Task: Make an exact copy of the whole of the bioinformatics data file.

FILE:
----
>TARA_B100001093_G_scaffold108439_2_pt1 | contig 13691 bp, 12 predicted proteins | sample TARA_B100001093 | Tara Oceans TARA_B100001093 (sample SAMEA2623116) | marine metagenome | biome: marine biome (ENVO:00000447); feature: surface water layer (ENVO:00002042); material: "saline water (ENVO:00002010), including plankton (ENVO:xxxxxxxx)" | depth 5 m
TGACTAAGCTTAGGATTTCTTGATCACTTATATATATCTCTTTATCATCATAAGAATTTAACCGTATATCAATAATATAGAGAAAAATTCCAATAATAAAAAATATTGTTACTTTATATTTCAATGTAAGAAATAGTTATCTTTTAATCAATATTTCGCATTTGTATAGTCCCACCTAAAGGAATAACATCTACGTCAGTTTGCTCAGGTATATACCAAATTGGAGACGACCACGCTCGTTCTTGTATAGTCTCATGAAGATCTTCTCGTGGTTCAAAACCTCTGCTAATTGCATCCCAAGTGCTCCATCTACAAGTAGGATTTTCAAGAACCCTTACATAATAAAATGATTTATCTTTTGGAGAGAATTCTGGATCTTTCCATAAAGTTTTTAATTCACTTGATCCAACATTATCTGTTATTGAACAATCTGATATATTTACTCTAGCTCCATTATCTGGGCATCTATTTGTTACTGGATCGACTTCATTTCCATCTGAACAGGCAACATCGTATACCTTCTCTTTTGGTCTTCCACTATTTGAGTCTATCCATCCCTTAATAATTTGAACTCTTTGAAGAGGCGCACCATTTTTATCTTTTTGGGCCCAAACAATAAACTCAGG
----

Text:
>TARA_B100001093_G_scaffold108439_2_pt1 | contig 13691 bp, 12 predicted proteins | sample TARA_B100001093 | Tara Oceans TARA_B100001093 (sample SAMEA2623116) | marine metagenome | biome: marine biome (ENVO:00000447); feature: surface water layer (ENVO:00002042); material: "saline water (ENVO:00002010), including plankton (ENVO:xxxxxxxx)" | depth 5 m
TGACTAAGCTTAGGATTTCTTGATCACTTATATATATCTCTTTATCATCATAAGAATTTAACCGTATATCAATAATATAGAGAAAAATTCCAATAATAAAAAATATTGTTACTTTATATTTCAATGTAAGAAATAGTTATCTTTTAATCAATATTTCGCATTTGTATAGTCCCACCTAAAGGAATAACATCTACGTCAGTTTGCTCAGGTATATACCAAATTGGAGACGACCACGCTCGTTCTTGTATAGTCTCATGAAGATCTTCTCGTGGTTCAAAACCTCTGCTAATTGCATCCCAAGTGCTCCATCTACAAGTAGGATTTTCAAGAACCCTTACATAATAAAATGATTTATCTTTTGGAGAGAATTCTGGATCTTTCCATAAAGTTTTTAATTCACTTGATCCAACATTATCTGTTATTGAACAATCTGATATATTTACTCTAGCTCCATTATCTGGGCATCTATTTGTTACTGGATCGACTTCATTTCCATCTGAACAGGCAACATCGTATACCTTCTCTTTTGGTCTTCCACTATTTGAGTCTATCCATCCCTTAATAATTTGAACTCTTTGAAGAGGCGCACCATTTTTATCTTTTTGGGCCCAAACAATAAACTCAGG